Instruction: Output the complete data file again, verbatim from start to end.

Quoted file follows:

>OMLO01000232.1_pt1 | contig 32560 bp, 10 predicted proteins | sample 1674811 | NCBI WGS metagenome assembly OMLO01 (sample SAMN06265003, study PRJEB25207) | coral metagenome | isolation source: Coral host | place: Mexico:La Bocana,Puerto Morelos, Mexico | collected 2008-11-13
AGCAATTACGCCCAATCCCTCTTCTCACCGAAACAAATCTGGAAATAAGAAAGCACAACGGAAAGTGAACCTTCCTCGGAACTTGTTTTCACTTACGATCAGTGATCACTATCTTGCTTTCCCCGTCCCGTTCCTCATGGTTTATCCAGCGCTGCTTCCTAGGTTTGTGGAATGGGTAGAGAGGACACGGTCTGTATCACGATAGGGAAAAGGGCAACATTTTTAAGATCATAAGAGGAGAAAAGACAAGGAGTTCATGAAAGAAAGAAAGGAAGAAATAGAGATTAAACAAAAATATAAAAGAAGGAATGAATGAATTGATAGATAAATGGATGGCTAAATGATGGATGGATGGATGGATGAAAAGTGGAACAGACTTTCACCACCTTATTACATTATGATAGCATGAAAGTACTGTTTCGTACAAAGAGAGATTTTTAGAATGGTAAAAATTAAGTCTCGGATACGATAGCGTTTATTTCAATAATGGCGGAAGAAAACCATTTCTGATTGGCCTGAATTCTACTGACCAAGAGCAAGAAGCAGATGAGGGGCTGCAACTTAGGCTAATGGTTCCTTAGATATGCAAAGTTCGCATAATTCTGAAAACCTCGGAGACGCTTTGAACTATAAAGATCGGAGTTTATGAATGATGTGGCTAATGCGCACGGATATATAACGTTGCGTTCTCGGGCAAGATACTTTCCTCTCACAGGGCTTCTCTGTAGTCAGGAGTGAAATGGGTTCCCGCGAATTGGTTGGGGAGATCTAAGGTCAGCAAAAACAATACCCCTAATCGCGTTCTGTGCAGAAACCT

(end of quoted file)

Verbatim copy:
>OMLO01000232.1_pt1 | contig 32560 bp, 10 predicted proteins | sample 1674811 | NCBI WGS metagenome assembly OMLO01 (sample SAMN06265003, study PRJEB25207) | coral metagenome | isolation source: Coral host | place: Mexico:La Bocana,Puerto Morelos, Mexico | collected 2008-11-13
AGCAATTACGCCCAATCCCTCTTCTCACCGAAACAAATCTGGAAATAAGAAAGCACAACGGAAAGTGAACCTTCCTCGGAACTTGTTTTCACTTACGATCAGTGATCACTATCTTGCTTTCCCCGTCCCGTTCCTCATGGTTTATCCAGCGCTGCTTCCTAGGTTTGTGGAATGGGTAGAGAGGACACGGTCTGTATCACGATAGGGAAAAGGGCAACATTTTTAAGATCATAAGAGGAGAAAAGACAAGGAGTTCATGAAAGAAAGAAAGGAAGAAATAGAGATTAAACAAAAATATAAAAGAAGGAATGAATGAATTGATAGATAAATGGATGGCTAAATGATGGATGGATGGATGGATGAAAAGTGGAACAGACTTTCACCACCTTATTACATTATGATAGCATGAAAGTACTGTTTCGTACAAAGAGAGATTTTTAGAATGGTAAAAATTAAGTCTCGGATACGATAGCGTTTATTTCAATAATGGCGGAAGAAAACCATTTCTGATTGGCCTGAATTCTACTGACCAAGAGCAAGAAGCAGATGAGGGGCTGCAACTTAGGCTAATGGTTCCTTAGATATGCAAAGTTCGCATAATTCTGAAAACCTCGGAGACGCTTTGAACTATAAAGATCGGAGTTTATGAATGATGTGGCTAATGCGCACGGATATATAACGTTGCGTTCTCGGGCAAGATACTTTCCTCTCACAGGGCTTCTCTGTAGTCAGGAGTGAAATGGGTTCCCGCGAATTGGTTGGGGAGATCTAAGGTCAGCAAAAACAATACCCCTAATCGCGTTCTGTGCAGAAACCT